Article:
We also agreed that each of us could ask for another track if there were problems. And no hurry!

When I received two keyboard tracks from Steve, I was quite surprised for I knew him as a guitar player – but he seems to be a real multi-instrumentalist. These tracks made it easy for me to solo on, and I enjoyed the whole process very much. I even added some percussion I played myself, and particularly a “latin” track by Steve gave me the chance to indulge in my Santana roots. That was pure fun, and I would like to thank him for that.

The track I sent him in turn was a little bit monotonous, but I thought it would provide a certain mood which makes it easy to find a voice on top. But how Steve managed to surprise me once more! He did not simply add a new layer to it – he superimposed images from a completely different level on my track. Different sounds, different chords, different moods. What you hear in this post is only my original track, leaving space for you to speculate what he might have added. In just a few days I will put up the new version…

guitar & gear: Epiphone Les Paul, Vox AC 30 (vibrato channel), Tube Reverb

the dragon


guitar & gear: Epiphone Les Paul Custom (while putting on new strings…), Vox AC 15 Heritage, Tube Reverb

illustration by my son

robot’s love song


So this is the last installment of a trilogy my son illustrated so wonderfully.

This time he even accepted to give it a second try, and it was worth it, as you see. Of course I wouldn’t part with an illustrator like him, and there is more to come. For example I will have a hard time soon, trying to compose some dragon’s music.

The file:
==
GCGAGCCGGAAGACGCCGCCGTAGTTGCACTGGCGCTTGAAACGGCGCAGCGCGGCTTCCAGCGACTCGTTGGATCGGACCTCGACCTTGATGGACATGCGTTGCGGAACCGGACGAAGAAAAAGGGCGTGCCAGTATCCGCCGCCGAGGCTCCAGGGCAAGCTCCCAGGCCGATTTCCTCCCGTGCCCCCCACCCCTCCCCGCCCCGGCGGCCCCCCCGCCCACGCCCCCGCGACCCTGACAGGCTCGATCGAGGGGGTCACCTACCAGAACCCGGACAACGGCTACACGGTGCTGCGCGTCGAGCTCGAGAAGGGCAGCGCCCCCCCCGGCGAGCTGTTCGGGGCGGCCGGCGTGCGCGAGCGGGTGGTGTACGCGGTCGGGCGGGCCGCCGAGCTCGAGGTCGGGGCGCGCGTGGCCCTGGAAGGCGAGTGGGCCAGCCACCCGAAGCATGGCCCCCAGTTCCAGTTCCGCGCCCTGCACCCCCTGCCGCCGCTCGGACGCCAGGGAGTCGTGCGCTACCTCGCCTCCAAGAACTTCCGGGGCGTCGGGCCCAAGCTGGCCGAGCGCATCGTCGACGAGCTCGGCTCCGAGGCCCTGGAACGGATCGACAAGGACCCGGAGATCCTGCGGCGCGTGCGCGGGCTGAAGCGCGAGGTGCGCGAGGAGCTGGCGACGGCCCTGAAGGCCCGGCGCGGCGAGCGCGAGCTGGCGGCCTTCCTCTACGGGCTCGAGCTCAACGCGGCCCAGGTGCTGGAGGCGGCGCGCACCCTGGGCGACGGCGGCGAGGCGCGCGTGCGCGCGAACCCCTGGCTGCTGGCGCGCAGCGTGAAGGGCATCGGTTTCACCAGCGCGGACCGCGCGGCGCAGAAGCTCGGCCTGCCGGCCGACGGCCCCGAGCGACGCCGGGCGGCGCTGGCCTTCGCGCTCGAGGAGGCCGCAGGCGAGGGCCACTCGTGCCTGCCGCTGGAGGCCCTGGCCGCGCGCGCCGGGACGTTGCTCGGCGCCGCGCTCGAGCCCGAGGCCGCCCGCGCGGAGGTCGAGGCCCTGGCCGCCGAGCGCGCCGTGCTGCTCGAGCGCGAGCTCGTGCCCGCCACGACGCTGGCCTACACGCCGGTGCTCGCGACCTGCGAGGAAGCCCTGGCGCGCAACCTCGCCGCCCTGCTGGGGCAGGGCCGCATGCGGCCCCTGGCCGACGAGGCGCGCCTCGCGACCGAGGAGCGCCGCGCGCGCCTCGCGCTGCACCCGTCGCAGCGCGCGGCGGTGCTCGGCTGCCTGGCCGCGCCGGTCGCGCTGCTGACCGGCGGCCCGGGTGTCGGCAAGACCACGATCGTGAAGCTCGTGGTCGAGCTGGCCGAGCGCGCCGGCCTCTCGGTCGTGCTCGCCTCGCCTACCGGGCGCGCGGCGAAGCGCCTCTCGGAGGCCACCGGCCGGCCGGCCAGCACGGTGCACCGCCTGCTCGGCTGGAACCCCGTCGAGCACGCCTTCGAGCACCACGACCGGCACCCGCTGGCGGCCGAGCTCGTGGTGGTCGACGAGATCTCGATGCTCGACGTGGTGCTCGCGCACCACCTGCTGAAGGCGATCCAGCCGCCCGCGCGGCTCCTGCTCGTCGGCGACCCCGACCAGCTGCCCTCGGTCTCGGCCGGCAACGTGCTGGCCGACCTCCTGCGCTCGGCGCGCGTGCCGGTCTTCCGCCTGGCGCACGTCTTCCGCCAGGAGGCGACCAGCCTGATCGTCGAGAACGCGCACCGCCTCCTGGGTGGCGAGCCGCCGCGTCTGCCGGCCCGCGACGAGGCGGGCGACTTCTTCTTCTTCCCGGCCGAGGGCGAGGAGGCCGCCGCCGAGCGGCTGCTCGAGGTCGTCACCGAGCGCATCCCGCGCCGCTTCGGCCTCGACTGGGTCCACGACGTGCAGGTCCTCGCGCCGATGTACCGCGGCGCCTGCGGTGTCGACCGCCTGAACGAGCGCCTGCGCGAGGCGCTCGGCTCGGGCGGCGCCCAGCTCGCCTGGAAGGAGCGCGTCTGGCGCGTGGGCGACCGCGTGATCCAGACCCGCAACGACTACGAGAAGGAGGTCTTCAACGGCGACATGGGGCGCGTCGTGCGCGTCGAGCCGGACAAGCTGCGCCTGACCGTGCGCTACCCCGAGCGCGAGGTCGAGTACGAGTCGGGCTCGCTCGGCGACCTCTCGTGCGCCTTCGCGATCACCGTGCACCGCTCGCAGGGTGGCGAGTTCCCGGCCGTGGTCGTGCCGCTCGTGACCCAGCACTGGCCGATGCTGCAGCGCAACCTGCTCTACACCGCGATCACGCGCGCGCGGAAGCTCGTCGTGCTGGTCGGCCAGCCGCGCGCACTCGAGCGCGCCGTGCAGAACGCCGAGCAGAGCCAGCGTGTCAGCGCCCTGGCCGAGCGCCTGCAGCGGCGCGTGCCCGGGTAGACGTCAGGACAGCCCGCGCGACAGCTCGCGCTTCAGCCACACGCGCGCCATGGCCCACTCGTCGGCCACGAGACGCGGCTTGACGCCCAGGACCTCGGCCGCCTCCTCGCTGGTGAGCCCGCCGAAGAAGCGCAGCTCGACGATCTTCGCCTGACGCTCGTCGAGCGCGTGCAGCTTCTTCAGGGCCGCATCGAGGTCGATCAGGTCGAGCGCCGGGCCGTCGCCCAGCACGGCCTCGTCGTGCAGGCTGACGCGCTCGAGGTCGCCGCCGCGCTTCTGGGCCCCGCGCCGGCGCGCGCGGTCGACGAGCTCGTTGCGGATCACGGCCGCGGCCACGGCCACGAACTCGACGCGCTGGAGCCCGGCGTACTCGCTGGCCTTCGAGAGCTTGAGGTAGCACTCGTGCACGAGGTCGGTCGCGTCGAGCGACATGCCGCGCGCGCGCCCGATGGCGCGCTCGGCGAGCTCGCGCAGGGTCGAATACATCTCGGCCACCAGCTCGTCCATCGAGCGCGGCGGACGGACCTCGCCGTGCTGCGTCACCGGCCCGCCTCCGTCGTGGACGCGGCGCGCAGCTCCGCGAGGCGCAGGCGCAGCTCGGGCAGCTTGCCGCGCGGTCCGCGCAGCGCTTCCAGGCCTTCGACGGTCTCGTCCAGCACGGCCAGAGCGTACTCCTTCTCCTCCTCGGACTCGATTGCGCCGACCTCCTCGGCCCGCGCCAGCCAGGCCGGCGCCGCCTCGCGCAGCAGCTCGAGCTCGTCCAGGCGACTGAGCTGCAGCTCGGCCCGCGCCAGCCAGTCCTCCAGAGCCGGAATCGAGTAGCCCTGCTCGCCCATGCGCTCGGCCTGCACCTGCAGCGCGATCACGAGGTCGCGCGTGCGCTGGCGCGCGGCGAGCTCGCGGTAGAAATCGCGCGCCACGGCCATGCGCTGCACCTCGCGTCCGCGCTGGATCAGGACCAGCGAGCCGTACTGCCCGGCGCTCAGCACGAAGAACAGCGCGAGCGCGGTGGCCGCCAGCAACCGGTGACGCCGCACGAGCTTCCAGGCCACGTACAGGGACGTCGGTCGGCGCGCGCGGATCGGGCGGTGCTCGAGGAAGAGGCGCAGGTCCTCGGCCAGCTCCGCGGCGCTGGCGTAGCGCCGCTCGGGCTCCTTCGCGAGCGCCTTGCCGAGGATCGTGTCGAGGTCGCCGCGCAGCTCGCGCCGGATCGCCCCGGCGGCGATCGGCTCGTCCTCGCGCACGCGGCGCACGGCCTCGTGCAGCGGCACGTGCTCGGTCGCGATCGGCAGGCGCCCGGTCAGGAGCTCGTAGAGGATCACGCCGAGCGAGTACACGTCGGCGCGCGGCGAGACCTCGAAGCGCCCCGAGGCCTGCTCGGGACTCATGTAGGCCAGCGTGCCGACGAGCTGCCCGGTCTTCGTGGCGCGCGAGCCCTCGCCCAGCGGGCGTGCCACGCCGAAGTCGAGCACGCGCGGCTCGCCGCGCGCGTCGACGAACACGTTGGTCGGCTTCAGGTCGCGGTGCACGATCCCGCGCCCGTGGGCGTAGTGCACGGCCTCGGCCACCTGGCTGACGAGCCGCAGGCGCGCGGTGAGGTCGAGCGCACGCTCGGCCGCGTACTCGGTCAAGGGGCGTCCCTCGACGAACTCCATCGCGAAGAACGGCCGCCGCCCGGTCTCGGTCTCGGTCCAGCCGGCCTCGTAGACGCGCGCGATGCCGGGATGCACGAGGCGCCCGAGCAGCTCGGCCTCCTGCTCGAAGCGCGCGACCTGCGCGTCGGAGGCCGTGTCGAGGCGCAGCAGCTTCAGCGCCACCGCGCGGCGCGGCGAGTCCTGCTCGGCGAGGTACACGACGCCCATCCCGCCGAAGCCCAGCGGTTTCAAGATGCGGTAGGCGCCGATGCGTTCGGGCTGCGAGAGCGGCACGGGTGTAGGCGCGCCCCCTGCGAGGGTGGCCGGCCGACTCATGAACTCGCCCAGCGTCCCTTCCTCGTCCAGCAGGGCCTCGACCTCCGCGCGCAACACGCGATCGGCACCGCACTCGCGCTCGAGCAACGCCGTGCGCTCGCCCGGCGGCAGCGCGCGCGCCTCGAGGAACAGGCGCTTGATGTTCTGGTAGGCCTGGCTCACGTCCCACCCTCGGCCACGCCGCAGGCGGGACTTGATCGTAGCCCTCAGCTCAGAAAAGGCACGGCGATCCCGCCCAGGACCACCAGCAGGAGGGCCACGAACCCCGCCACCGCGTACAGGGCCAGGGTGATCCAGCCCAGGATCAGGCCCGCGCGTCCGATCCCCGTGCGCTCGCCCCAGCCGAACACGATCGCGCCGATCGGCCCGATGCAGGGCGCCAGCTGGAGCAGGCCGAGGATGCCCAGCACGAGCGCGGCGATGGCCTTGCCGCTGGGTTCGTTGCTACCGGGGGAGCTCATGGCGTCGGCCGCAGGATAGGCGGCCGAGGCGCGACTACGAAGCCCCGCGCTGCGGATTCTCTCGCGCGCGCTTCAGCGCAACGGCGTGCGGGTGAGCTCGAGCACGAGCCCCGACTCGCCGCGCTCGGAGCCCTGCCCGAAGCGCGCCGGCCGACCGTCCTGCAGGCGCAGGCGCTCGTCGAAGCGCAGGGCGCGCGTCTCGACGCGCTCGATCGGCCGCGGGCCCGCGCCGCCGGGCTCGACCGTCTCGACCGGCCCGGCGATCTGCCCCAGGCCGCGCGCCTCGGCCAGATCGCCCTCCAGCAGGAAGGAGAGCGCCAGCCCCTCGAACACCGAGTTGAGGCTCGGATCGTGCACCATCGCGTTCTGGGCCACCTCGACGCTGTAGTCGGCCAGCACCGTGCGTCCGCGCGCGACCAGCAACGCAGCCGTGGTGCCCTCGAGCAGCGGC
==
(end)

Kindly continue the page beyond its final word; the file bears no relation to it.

Thank you for your kind comments on our collaboration!

guitar & gear: Fender Jaguar, Fender Tweed Champ, Roland Space Echo

robot’s nightmare


Don’t be afraid, this time robot had a unpleasant dream (you can tell by the dark cloud in his thought bulb), but he is rescued and there is a happy ending!

He was sleeping in his iron bed, being recharged through several wires, when it happened. His friend who obviously heard noises from robot’s bedroom, opened the door to ask what was going on there – and so robot learned it had only been a bad dream. After hugging each other with some heart-felt robot hugs (bang!) they went to bed with relief, sleeping tight until the next morning.

Last post of this trilogy will be: “Robot’s Love Song”, coming soon.

guitar & gear: Fender Jaguar, Fender Tweed Champ, Roland Space Echo, Cry Baby Classic Wah (fixed)

robot’s dream


For this post I had a new illustrator signed, who much to my satisfaction translates my ideas into pictures. Despite the fact he is only five years old (erm 5 1/2, I am to say), it shows my son can readily paint the psychedelic way (maybe it helps listening to psychedelic music with his father very often), and it shows no mind-manipulating substances of any kind are needed…

So it’s your turn now to guess what this dream’s about! (Amongst humans it’s not a wide-spread knowledge that robots have a very vivid emotional life, but children still know…)

guitar & gear: Fender Jaguar, Fender Tweed Champ, Roland Space Echo

mikes: Electro Voice RE-20, Neumann KMS 105